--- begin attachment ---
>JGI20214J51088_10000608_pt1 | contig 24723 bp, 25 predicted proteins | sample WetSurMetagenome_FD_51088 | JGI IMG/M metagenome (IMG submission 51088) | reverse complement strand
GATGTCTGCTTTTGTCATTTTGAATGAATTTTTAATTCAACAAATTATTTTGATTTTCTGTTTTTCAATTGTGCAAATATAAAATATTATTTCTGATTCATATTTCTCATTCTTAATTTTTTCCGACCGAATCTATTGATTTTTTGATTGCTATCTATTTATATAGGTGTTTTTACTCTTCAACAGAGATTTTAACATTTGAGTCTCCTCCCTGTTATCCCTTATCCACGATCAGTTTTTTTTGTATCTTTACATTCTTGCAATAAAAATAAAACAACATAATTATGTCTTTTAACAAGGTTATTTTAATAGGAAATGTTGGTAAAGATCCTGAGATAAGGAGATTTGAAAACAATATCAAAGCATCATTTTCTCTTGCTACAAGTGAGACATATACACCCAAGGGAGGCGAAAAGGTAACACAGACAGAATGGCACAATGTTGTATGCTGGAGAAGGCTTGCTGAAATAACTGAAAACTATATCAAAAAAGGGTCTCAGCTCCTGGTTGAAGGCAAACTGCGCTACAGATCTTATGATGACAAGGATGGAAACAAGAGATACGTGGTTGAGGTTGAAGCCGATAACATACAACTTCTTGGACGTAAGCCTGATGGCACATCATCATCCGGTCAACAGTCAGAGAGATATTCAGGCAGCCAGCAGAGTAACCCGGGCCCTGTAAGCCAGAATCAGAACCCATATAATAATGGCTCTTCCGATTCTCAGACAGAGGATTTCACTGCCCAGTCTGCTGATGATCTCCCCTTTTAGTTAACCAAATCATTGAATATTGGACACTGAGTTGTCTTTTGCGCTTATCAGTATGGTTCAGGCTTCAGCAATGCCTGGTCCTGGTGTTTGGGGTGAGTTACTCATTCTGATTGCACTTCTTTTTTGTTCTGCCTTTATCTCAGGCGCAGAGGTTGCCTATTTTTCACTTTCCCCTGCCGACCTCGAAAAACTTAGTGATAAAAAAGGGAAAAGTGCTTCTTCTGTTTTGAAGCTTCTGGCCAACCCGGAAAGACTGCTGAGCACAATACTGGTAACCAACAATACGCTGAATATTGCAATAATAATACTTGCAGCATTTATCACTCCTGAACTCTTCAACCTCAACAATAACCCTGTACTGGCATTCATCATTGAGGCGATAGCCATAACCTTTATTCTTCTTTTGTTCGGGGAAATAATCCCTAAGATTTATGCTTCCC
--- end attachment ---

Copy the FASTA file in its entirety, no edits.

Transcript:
>JGI20214J51088_10000608_pt1 | contig 24723 bp, 25 predicted proteins | sample WetSurMetagenome_FD_51088 | JGI IMG/M metagenome (IMG submission 51088) | reverse complement strand
GATGTCTGCTTTTGTCATTTTGAATGAATTTTTAATTCAACAAATTATTTTGATTTTCTGTTTTTCAATTGTGCAAATATAAAATATTATTTCTGATTCATATTTCTCATTCTTAATTTTTTCCGACCGAATCTATTGATTTTTTGATTGCTATCTATTTATATAGGTGTTTTTACTCTTCAACAGAGATTTTAACATTTGAGTCTCCTCCCTGTTATCCCTTATCCACGATCAGTTTTTTTTGTATCTTTACATTCTTGCAATAAAAATAAAACAACATAATTATGTCTTTTAACAAGGTTATTTTAATAGGAAATGTTGGTAAAGATCCTGAGATAAGGAGATTTGAAAACAATATCAAAGCATCATTTTCTCTTGCTACAAGTGAGACATATACACCCAAGGGAGGCGAAAAGGTAACACAGACAGAATGGCACAATGTTGTATGCTGGAGAAGGCTTGCTGAAATAACTGAAAACTATATCAAAAAAGGGTCTCAGCTCCTGGTTGAAGGCAAACTGCGCTACAGATCTTATGATGACAAGGATGGAAACAAGAGATACGTGGTTGAGGTTGAAGCCGATAACATACAACTTCTTGGACGTAAGCCTGATGGCACATCATCATCCGGTCAACAGTCAGAGAGATATTCAGGCAGCCAGCAGAGTAACCCGGGCCCTGTAAGCCAGAATCAGAACCCATATAATAATGGCTCTTCCGATTCTCAGACAGAGGATTTCACTGCCCAGTCTGCTGATGATCTCCCCTTTTAGTTAACCAAATCATTGAATATTGGACACTGAGTTGTCTTTTGCGCTTATCAGTATGGTTCAGGCTTCAGCAATGCCTGGTCCTGGTGTTTGGGGTGAGTTACTCATTCTGATTGCACTTCTTTTTTGTTCTGCCTTTATCTCAGGCGCAGAGGTTGCCTATTTTTCACTTTCCCCTGCCGACCTCGAAAAACTTAGTGATAAAAAAGGGAAAAGTGCTTCTTCTGTTTTGAAGCTTCTGGCCAACCCGGAAAGACTGCTGAGCACAATACTGGTAACCAACAATACGCTGAATATTGCAATAATAATACTTGCAGCATTTATCACTCCTGAACTCTTCAACCTCAACAATAACCCTGTACTGGCATTCATCATTGAGGCGATAGCCATAACCTTTATTCTTCTTTTGTTCGGGGAAATAATCCCTAAGATTTATGCTTCCC